Feeling forsaken and friendless and like a "boy el [whom] nobody loved," Tom decides to turn to a life of crime. He meets Joe Harper, "his soul's sworn comrade," and they begin to lay their plans and decide to include Huck Finn as a member of their gang of pirates. Huck, having no qualms about which life of crime is the best, readily agrees, and the three plan to meet that night.
When they meet at the appointed place, each boy identifies himself by his assumed pirate name; then they "borrow" (or capture) a small log raft to take them to Jackson's Island where they make camp. The following afternoon, the boys hear an unusual sound--a "deep, sullen boom came floating down out of the distance"--and see a ferry crowded with townspeople. Tom realizes that "somebody's drowned." After spending a few moments wondering who, the boys realize that the townspeople think they have drowned. All three are excited and overjoyed at the thought that they are the center of attention and will be the envy of all of their companions. When Joe vaguely hints that maybe they should go home because of the grief their families must be feeling, Huck and Tom ridicule him. When Huck and Joe go to sleep, however, Tom writes two notes; he leaves one note in Joe's hat; he keeps the other note and wends his way to the sandbar.
The reasons for the escape to Jackson's Island are varied. Tom feels depressed and dejected because of Becky Thatcher's rejection of him. Joe Harper's situation is similar: He is depressed because his mother punished him for throwing out some cream--a crime of which he is innocent. (Later, in fact, his mother will despair after Joe is "dead" because she remembers throwing out the cream herself.) Like Tom, Joe wants to escape "civilization," but he is also the first to tire of the island and the first who wants to return to his family. For Huck Finn, who has no responsibilities and no one to notice that he is gone, one place is as good as another.
Each boy assumes a pirate name, and these names come from books that Tom has read. Twain makes a subtle, albeit important contrast from the natural common sense intelligence of Huck Finn to the acquired fanciful ideas that Tom Sawyer gets from his books. Tom, for example, has idealized ideas about what pirates look like and how they act--based on the various books that he has read. Tom shares his knowledge of pirates (gained from his book reading) with the other boys. He explains how pirates capture and burn ships, take and bury treasure, and kill the men and carry the women away to their island. When Tom points out that pirates also wear gaudy clothing and gold, silver, and precious jewels, Huck looks at his rags and faces the reality that he "ain't dressed fit for a pirate."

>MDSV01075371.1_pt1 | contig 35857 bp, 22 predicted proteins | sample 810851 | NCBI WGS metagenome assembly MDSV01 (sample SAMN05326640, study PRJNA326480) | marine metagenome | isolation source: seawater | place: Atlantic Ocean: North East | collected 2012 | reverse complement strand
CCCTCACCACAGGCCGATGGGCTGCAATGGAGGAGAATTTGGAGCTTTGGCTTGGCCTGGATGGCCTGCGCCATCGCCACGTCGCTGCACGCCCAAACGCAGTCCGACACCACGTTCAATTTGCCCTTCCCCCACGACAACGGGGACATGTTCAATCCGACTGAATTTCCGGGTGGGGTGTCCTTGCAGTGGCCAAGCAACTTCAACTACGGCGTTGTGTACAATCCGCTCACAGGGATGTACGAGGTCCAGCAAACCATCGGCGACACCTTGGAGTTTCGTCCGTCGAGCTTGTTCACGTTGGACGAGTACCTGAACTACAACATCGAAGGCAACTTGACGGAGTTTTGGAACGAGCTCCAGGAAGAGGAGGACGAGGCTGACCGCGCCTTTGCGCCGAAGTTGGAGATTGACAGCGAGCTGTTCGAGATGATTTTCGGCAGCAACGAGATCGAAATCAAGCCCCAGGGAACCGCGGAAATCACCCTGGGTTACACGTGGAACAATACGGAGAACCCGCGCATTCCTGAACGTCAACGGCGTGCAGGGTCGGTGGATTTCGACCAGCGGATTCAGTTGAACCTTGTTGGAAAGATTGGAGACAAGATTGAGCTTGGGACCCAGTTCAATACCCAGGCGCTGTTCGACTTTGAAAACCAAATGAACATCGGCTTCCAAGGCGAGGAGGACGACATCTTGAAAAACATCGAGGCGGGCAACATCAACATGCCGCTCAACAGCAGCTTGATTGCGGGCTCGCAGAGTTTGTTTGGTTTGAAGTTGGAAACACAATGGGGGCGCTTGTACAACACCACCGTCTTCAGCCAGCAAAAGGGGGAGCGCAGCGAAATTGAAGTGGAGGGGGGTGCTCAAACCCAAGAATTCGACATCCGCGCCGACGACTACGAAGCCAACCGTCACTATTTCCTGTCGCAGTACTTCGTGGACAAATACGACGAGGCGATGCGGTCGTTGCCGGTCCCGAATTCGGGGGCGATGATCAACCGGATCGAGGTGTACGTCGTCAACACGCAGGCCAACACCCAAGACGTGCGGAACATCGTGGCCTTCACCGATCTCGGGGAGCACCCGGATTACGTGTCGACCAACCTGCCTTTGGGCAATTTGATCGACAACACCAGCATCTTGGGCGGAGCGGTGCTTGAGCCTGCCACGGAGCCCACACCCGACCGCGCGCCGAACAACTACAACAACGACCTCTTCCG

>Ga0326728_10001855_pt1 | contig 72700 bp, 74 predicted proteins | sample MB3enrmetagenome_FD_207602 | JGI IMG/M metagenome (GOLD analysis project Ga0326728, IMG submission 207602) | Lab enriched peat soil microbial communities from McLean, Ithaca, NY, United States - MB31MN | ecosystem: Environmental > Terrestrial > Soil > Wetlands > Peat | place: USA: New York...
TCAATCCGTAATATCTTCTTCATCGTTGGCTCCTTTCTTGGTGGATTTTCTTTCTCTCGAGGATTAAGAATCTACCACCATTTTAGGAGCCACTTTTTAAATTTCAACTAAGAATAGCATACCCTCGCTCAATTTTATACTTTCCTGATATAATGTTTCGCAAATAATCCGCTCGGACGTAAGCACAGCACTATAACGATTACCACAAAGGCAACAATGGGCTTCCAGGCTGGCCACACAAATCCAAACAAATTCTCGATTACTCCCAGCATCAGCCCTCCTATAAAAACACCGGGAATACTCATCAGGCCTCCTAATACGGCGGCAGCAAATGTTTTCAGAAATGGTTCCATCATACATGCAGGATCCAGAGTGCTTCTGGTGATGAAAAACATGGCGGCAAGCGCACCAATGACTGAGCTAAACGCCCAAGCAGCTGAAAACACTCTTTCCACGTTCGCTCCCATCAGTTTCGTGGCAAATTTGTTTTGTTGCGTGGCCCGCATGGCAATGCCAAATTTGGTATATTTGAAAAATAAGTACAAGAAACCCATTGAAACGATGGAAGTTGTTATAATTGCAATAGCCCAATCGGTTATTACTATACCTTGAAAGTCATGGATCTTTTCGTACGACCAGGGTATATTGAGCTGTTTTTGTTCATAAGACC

The first day on the island is one of the most glorious days in the boys' lives, one lived to the fullest. But at night, Tom and Joe, who have basically the same upbringing, have guilty consciences over stealing food for the outing. Even though they say their bedtime prayers (something Huck would never bother with), their consciences do not let them sleep. Their conscience is an ironic contrast to their boastful talk of capturing ships, stealing, killing men, and kidnapping women. In contrast, Huck Finn has no pangs of conscience. He feels no qualms about having lifted (stolen) certain items; he feels no compunction to live by the rules of a society that has made him an outcast. He has had a marvelous day because he is getting more to eat than he usually gets in the village. For Huck, this life on the island is an idyllic existence, especially since neither he nor Tom have any thoughts of the grim aspects of the grave robbery and the murder of Dr. Robinson. On this island, there is no feeling of terror and no talk of superstitions.
When Tom awakes the next morning, he feels himself at one with nature; he thrills merely watching the antics of birds and even insects. When Huck and Joe awake, their day is filled with natural joys and contentment; a sense of quiet joy pervades their lives--"here was a delicious sense of repose and peace in the deep pervading calm and silence of the woods." The realization that their raft has floated away makes them realize that they have truly escaped from society and are isolated and abandoned. Twain has thus presented the perfect life. However, soon the sounds of thunder turn into cannon fire and the mood drastically changes. A ferryboat descends upon them, bringing the society from which the boys have escaped. When the boys realize that the ferryboat is searching for them--everyone believes they have drowned--they initially like the idea of being cried over and of causing suffering to those who have been mean to them. It is not long, however, before Tom and Joe are concerned because they know how their families must be are grieving. Huck, who has no family, does not share this concern.
Chapter 14 ends with Joe wanting to return home only to be talked out of it by Tom. Tom himself waits for his friends to sleep and he quietly slips away, and the chapter ends with this mystery.